Rooney: I think it reinforces the partisanship of the whole situation. And it didn’t do any good. And the Senate didn’t convict. In some ways, it might have been a gunshot that was fired too quickly. And maybe if they’d waited to see some of the other things that seem to be happening. How about this thing today of a no-bid contract for the 5G network. I hope that’s not true; I really do.

Are you saying a better case for impeachment could have been made if they had moved more slowly?

Rooney: I don’t know; I’m just saying there’s a lot of things to keep piling up. You know, you have the when did the President know about COVID stuff and when did he act on it. You have this thing that came up today about a no-bid contract. I just can’t imagine that’s true; I just absolutely hope that the White House can totally deny that.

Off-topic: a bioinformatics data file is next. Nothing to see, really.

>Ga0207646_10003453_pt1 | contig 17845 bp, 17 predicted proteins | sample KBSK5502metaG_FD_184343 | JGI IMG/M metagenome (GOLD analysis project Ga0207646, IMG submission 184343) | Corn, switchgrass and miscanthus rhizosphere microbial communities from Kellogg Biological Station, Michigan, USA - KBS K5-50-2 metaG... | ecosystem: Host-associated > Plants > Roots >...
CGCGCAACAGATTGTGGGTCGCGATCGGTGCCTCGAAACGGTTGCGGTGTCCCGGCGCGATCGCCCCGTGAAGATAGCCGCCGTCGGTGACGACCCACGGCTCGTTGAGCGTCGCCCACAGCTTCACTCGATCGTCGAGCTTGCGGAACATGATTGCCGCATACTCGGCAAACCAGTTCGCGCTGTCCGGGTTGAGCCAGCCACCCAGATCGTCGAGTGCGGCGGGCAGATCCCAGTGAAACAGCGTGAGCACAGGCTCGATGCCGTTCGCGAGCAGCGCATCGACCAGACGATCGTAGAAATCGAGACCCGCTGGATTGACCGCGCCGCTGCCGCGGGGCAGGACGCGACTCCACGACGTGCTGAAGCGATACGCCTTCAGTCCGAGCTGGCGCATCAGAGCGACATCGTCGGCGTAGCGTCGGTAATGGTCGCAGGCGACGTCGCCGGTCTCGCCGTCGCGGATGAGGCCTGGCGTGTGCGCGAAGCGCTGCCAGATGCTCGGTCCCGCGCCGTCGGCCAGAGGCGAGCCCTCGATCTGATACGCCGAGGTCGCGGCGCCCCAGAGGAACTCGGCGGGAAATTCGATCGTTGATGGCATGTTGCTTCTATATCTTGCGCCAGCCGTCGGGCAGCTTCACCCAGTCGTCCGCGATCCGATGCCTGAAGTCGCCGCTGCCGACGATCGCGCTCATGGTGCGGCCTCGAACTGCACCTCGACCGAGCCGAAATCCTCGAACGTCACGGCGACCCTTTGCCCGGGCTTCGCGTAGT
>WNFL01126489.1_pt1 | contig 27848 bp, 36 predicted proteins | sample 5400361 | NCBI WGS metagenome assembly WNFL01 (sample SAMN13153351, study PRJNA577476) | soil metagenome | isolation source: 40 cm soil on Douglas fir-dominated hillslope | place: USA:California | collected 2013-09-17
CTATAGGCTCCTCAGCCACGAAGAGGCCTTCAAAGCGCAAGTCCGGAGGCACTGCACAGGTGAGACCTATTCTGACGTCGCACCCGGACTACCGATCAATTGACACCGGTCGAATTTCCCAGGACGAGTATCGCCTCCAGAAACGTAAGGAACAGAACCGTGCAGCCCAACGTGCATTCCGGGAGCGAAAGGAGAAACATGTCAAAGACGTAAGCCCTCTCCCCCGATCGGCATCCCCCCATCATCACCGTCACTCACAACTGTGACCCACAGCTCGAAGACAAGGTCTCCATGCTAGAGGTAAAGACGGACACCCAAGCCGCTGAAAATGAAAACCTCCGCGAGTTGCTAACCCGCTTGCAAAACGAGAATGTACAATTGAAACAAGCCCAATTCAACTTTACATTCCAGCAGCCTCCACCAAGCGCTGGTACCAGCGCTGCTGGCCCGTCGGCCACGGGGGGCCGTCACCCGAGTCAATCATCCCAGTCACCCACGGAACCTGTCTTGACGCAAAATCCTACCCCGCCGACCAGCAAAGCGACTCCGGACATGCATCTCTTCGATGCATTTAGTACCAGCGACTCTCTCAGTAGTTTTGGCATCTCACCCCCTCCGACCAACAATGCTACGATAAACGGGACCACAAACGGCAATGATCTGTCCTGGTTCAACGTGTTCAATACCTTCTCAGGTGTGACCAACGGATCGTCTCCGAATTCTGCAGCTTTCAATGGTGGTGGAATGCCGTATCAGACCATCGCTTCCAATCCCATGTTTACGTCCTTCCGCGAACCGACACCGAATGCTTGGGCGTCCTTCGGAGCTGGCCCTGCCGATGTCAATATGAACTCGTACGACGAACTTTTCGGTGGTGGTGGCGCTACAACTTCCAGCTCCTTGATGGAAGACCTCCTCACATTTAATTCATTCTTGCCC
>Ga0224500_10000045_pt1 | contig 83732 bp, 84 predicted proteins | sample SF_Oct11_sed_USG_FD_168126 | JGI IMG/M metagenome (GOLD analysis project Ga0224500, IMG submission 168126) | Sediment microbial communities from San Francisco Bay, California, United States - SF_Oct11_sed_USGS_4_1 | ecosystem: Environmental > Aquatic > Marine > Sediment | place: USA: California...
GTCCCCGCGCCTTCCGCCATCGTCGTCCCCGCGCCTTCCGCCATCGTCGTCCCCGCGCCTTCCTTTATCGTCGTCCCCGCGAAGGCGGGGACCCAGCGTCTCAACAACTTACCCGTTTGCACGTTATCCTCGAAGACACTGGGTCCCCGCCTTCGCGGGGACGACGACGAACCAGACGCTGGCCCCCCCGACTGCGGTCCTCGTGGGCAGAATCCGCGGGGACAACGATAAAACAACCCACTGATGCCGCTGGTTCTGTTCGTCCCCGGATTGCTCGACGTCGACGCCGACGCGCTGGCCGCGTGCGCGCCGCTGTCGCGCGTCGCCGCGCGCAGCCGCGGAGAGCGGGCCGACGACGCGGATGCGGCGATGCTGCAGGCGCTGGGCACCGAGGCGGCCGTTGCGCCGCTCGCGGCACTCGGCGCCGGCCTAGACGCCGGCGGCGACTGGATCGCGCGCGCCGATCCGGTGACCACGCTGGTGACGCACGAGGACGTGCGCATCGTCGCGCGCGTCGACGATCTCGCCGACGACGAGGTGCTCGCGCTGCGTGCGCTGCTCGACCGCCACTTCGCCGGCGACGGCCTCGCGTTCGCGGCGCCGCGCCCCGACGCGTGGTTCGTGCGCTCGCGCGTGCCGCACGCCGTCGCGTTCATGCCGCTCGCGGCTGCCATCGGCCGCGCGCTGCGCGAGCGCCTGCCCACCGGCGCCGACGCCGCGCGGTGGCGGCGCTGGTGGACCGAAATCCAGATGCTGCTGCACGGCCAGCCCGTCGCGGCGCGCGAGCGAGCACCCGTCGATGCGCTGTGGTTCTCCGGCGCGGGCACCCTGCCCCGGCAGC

Have you voted?

Rooney: I’m going to vote next week in Naples.

Should we presume you will vote for the President’s reelection?

Rooney: You know, one of the few remaining sacred rights of the citizens around here is to have a secret vote. Most of the other rights have got compromised one way or another. Fortunately, the administration’s done a good job of helping protect the First Amendment rights, and I thank them for that, and of course, the Second Amendment as well, but the Supreme Court took care of that with DC versus Heller.

What are your thoughts on the Supreme Court confirmation hearings?

Rooney: Amy Coney Barrett is going to be a great Justice. It’s been much more civil than it was Brett Kavanaugh, that’s for sure.

As you leave, what could be done to improve how Congress does business?